How to lose 5,000 inlinks per month and alienate bloggers

If you have been blogging a few years, you may have noticed a change in the way other bloggers react to your content. Back then when I started, in 2004 and 2005, all you had to do is write a witty comment to some news story and five other bloggers would link to your post, possibly adding a few views of their own. Nowadays, you can spend weeks on research for a specific blog post and “all you get back” are a number of retweets, and maybe maybe one or two blog links. I’m not saying it’s a bad thing, especially for me who have an old blog with thousands of old links to it, I already have a high page rank. And it’s great that Twitter and Facebook have made it increadibly easy for your thoughts to travel across the web. But it was easier back then to get link love and, since a link is a “vote” on your content in Google, thereby building a good page rank for your blog.

So I will try to more often reward really good blog posts with a link back from my blog, not “only a retweet”.

“Good content deserves more than a retweet.”

Here is a good example that ties in well with the link love theme of this post. Simon Sundén, a great Swedish SEO expert, wrote a story the other day about how one Norwegian daily voluntarily turned down 5,000 natural inlinks per month. In short, used to use Twingly to show which blog posts link back to a given article. Since this concept is a win-win for both the paper and the blogger, many Scandinavian news sites have introduced Twingly. The news site gets lots of links and some traffic, while the blogger gets traffic back and some recognition.

What Sundén noticed was that stopped using Twingly some time late in 2009 and as you can see from the red columns in the graph below, the effect was that the number of inlinks per month dropped drastically from 5,000-6,000 to a measly 1,000. Meanwhile, competing daily kept Twingly and has enjoyed a steady level of links from bloggers (see blue columns below).

In the long run, will probably become a stronger site from a search perspective, compared to because bloggers are more likely to link to a similar article on than on


Image credit: Simon Sundén.

DagensPS introduces Twingly – we saw it coming

Swedish news site has redesigned and introduces social bookmarks and blog links via Twingly. Sound familiar? Thats’ because we told you so, already back in March.

Today Dagens Media writes that the new site is launched, with social bookmarks and Twingly links. We also wrote that DagensPS were testing to let readers start their own blogs, but that feature has not become a reality yet.

Our screen dumps also showed that DagensPS planned to launch a media monitoring feature called PS Spy. That has now gone live and DagensPS’ CEO Bengt Uggla promises it will challenge professional monitoring services “that cost from 15,000 kronor per year”. PS Spy has taken a year to develop and significant investments. Uggla hopes to attract hundreds of thousands of users. The beta version that went live today searches online news sites and blogs in Sweden and the rest of the world. But it only seems to be searching sources during the last 7 days and the number of blogs it searches cannot be very large either. A simple search for “Lindex” only gives us 11 hits from as few as two blogs, Engla’s Showroom and Modefeber, incorrectly named Macfeber. Twingly’s own blog search engine finds 11 hits among Swedish blogs during the last 4 and a half hours alone. And that is a free service. On top of that, with Twingly and other free services like for example, you can subscribe to search results by RSS but I cannot find this feature to be available on PS Spy. We would also have liked the social bookmarking tools to be included in PS Spy, but they are not.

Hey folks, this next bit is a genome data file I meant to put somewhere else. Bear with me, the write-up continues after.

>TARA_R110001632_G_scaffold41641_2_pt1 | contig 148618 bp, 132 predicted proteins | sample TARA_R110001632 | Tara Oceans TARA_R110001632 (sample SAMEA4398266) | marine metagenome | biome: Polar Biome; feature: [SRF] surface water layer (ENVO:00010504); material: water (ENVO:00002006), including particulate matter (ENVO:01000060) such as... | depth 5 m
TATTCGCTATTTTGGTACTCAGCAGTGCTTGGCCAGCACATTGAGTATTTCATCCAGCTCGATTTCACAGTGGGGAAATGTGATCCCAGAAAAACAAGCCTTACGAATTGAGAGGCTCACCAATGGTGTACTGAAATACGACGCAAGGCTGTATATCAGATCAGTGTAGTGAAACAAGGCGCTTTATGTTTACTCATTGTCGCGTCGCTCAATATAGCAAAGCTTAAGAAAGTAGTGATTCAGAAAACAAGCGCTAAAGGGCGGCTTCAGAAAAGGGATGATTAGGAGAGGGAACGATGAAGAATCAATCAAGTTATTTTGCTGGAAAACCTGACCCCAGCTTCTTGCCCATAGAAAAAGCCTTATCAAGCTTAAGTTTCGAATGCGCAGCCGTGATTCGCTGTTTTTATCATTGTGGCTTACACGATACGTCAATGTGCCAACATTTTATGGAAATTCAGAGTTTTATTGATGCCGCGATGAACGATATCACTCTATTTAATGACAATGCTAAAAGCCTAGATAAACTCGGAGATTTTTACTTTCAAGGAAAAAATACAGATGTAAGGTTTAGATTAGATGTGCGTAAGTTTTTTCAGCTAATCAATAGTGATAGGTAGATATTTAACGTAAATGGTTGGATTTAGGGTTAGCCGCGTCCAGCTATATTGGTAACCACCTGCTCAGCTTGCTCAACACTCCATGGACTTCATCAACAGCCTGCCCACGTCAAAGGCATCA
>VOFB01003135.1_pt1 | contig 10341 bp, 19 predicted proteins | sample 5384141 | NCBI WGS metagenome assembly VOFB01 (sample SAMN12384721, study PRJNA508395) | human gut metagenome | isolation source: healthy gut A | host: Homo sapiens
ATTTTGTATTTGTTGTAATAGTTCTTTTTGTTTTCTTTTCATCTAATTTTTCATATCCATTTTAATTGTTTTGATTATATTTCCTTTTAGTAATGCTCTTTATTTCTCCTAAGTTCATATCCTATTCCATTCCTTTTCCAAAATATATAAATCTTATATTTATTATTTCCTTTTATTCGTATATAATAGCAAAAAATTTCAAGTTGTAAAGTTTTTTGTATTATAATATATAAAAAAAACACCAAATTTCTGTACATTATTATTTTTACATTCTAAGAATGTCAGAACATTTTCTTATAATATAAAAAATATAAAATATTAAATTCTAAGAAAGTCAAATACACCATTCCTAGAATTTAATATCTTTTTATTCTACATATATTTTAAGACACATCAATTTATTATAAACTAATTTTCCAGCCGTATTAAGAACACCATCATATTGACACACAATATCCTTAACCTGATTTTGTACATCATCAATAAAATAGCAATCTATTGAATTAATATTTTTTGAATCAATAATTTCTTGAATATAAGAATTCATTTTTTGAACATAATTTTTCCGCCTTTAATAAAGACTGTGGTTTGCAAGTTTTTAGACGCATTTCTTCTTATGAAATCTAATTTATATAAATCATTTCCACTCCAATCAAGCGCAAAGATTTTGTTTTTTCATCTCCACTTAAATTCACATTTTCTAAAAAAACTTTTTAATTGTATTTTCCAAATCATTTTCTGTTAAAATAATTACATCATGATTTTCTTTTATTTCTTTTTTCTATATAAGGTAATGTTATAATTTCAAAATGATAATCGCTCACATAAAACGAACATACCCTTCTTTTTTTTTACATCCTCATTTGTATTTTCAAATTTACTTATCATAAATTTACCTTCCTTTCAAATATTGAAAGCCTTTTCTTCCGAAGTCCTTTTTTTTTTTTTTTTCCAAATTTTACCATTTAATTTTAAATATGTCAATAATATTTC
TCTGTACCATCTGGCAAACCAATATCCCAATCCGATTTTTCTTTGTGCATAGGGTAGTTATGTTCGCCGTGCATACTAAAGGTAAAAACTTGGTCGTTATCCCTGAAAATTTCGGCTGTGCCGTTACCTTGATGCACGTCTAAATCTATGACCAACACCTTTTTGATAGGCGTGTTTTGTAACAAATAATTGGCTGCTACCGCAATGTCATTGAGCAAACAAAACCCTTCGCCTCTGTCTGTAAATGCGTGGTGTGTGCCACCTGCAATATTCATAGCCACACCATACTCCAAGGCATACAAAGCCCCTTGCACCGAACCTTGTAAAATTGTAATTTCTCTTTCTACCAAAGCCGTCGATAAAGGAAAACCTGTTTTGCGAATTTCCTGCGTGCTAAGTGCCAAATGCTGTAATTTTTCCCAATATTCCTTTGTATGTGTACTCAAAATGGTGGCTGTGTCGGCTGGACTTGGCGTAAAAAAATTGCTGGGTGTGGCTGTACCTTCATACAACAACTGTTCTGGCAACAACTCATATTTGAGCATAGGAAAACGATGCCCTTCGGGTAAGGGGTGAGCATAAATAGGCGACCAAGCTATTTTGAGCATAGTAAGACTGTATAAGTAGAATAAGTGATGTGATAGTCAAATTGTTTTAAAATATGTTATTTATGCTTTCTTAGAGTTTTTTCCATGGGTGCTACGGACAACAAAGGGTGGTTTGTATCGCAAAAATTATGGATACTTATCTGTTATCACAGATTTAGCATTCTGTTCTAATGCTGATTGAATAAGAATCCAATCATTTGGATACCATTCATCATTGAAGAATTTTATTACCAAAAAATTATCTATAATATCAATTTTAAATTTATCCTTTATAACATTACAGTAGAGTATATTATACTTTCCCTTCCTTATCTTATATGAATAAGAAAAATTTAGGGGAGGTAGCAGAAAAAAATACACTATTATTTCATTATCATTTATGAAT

Media Culpa’s verdict: back to the lab again.

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DagensPS to add Twingly and host blogs in redesign

Media Culpa can reveal that the Swedish business online publication DagensPS is planning to introduce blog links via Twingly and social bookmarking features in a new redesign. That’s the conclusion after we got access to two versions of the site at The new site design, which was labelled “DEMO” just a few days ago, is not yet launched. It has a much simpler feel to it with less (and fewer) colours and lighter fonts. For example are serifs introduced for the largest headlines instead of sans-serifs.

The current design below:


The demo design below includes such features as “sharing”, i.e. you can save and share articles via the social bookmarking sites Digg, reddit, StumbleUpon, Pusha,, Ma.gnolia and of course via Facebook.


The new site will also link to blog posts via the Twingly service (DagensPS is not listed yet as a partner of Twingly).


Under “Services” the site is set to include for example a blog hosting service (“create a blog”).


The redesign does not seem to be ready for launch just yet since articles with the old fonts appear further down on the pages. But by the look of it the site will make better use of social media tools and have a more appealing design. Definitely a step into web 2.0.

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IDG tracks blog comments with Twingly

The IT publishing house IDG has started to publish links to blogs that comment on their online articles. IDG is using the Twingly service that the two dailies Dagens Nyheter and Svenska Dagbladet have been using for a couple of months.

– It is important for us to become more active in the blogosphere, which is an important part of the new media landscape, says Lisa Bjerre who is responsible for the initiative at IDG.

Update: Webbsnack notices that there is a new feature where it shows the RSS feed of the blog if you drag the mouse over the link. Pretty neat. See more here.

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